New Organization Enforces Human Rights and Fights Impunity in India
(California) Ensaaf—a new U.S.-based organization launched to enforce human rights and fight impunity in India— works with survivors to engage in advocacy and outreach, documents violations, and educates the public about human rights abuses in India. Ensaaf has five programs: United Nations, Media and Human Rights, Human Rights Education, Legal Advocacy and Community Advocacy. Ensaaf, which means Justice in many South Asian languages, acts to implement the international rights to knowledge, justice and reparation. The board of directors comprises human rights lawyers Sukhman Dhami and Jaskaran Kaur, as well as Professor Peter Rosenblum of Columbia Law School.
In June 2004, Ensaaf will release an in depth 100-page report on the November 1984 pogroms against Sikhs in India. With a preface by retired New York Times reporter Barbara Crossette, the report analyzes the affidavits, government papers and arguments filed with the Misra Commission, established to examine the massacres of Sikhs. The report also discusses the 1984 evidence in the framework of international law regarding crimes against humanity and genocide. After twenty years, the public must understand the depth of abuses committed, as well as the impunity that has prevailed for perpetrators of the carnage.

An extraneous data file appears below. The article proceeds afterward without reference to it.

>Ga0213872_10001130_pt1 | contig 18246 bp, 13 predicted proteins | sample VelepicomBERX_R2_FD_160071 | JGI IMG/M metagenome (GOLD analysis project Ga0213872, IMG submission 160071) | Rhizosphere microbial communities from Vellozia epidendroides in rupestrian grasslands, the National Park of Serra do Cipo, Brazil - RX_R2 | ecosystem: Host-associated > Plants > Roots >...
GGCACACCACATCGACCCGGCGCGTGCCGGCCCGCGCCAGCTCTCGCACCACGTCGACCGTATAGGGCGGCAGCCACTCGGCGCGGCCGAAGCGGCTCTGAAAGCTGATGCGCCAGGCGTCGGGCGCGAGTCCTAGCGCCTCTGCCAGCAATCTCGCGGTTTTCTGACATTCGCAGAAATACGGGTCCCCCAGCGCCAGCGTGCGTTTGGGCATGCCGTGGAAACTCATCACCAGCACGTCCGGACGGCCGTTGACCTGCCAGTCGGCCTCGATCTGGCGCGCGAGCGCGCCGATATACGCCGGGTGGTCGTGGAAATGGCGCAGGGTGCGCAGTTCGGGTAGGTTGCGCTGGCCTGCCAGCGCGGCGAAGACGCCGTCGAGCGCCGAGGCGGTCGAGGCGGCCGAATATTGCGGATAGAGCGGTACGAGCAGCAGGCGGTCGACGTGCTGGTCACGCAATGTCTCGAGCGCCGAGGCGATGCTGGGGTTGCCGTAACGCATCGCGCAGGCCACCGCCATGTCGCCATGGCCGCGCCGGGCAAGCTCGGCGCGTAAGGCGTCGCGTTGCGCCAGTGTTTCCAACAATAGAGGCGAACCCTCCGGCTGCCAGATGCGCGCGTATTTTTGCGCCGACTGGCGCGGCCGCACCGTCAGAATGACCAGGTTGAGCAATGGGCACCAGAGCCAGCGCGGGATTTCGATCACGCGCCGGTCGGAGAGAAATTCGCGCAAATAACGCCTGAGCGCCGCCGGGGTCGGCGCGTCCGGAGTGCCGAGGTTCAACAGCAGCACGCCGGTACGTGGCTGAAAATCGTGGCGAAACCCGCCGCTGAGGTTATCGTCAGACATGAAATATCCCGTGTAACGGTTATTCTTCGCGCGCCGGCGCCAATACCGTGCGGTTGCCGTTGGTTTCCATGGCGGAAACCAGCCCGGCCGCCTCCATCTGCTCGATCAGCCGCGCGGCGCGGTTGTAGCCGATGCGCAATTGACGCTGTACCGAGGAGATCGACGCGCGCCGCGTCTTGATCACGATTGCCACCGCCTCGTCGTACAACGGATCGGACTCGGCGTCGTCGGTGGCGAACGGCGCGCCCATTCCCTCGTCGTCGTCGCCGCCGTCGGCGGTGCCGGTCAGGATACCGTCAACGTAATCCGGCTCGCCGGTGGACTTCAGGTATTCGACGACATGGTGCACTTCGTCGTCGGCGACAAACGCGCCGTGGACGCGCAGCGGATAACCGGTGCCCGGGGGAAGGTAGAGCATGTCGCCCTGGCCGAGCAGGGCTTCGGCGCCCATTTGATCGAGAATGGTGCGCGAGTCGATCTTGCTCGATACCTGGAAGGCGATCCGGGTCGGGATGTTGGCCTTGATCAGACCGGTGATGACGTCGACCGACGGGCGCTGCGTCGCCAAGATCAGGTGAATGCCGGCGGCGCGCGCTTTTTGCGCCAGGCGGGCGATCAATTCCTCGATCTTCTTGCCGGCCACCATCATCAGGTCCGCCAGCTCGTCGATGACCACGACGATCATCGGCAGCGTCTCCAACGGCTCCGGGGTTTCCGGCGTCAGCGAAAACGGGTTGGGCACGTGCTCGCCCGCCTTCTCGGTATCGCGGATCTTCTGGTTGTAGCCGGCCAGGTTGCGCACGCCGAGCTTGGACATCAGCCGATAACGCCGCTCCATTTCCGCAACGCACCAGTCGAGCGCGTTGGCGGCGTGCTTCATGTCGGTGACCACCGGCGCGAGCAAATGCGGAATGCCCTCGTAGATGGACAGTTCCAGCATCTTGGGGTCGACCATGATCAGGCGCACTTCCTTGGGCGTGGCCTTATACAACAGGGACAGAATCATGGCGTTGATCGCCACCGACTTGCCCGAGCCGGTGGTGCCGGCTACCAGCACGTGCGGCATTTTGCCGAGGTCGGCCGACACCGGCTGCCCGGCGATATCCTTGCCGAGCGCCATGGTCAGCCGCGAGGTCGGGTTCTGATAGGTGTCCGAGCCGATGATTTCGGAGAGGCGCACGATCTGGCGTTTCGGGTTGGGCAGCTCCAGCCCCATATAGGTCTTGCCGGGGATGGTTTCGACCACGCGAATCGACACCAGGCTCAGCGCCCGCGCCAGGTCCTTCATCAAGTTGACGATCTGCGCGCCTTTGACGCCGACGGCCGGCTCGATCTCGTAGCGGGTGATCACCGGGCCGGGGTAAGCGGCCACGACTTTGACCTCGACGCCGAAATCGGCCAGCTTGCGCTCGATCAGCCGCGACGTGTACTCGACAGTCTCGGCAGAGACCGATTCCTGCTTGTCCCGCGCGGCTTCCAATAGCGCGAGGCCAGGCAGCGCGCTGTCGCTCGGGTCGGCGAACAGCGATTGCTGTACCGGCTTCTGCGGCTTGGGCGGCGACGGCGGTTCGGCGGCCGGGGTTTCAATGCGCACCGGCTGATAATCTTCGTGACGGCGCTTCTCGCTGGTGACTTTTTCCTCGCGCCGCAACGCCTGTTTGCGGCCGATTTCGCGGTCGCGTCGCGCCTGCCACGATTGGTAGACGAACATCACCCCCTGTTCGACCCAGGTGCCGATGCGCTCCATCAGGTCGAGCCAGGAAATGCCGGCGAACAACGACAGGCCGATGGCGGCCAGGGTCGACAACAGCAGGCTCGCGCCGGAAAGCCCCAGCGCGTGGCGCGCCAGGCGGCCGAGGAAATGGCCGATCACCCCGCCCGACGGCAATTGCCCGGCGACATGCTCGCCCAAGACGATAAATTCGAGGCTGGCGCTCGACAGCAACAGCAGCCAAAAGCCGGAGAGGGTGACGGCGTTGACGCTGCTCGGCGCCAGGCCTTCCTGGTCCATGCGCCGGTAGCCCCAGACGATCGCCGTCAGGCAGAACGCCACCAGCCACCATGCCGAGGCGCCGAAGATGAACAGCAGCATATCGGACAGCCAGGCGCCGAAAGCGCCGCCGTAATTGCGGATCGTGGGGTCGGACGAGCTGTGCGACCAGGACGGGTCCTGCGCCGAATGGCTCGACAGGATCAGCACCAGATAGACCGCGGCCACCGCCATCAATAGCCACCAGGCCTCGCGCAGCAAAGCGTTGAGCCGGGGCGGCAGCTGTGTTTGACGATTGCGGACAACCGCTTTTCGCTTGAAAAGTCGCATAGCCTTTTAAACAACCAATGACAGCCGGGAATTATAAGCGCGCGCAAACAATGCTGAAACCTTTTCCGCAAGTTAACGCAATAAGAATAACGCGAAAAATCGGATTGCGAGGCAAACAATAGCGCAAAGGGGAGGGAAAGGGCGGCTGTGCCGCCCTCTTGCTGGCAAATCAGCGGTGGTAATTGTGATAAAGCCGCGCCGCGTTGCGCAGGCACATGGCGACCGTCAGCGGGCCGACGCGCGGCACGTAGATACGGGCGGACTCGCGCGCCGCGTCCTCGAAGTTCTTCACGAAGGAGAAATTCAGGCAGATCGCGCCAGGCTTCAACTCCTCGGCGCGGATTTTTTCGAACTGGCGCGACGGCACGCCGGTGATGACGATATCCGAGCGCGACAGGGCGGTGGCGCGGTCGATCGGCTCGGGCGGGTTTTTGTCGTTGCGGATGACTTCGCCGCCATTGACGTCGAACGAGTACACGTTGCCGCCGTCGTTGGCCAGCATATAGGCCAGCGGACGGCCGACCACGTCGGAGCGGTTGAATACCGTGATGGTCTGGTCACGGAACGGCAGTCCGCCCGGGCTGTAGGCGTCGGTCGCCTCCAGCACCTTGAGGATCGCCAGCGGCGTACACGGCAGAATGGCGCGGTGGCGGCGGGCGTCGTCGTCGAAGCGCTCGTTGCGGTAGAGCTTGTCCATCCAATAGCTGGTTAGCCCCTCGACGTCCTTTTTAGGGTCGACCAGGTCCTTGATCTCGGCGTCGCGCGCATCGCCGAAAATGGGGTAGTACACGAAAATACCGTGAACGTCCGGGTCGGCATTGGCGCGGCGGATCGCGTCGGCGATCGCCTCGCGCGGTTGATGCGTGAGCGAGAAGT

Ensaaf believes that a human rights movement driven by survivors can challenge impunity at every level. Thus, through the Community Advocacy Program, Ensaaf will also work to build an association of families in North America, who have survived human rights violations in Punjab. “Individuals and families who have been victims of state repression must be informed about the human rights efforts in Punjab and play an active role in the struggle for truth and justice,” said Ensaaf Executive Director Jaskaran Kaur.
Ensaaf’s staff has already engaged in advocacy at the 2004 UN Commission on Human Rights in Geneva; participated in workshops at Harvard, Yale, University of Toronto, University of California at Berkeley and the World Social Forum (Bombay); and worked on legal advocacy with Human Rights Watch and Harvard Law Student Advocates for Human Rights.
Ensaaf has also released the first issue of its quarterly newsletter, available here. Its website www.ensaaf.org provides detailed information on the organization and its programs, as well as an extensive library of documents relating to human rights in Punjab and India. Ensaaf currently focuses on human rights issues in Punjab; however, Ensaaf has begun outreach to activists working in other regions of India.
Support Ensaaf (www.ensaaf.org), a U.S.-based 501(c)(3) nonprofit organization, as it works to end impunity and achieve justice for mass state crimes in Punjab, India by documenting and exposing human rights violations, bringing perpetrators to justice, and organizing survivors to advocate for their rights to truth, justice, and reparations.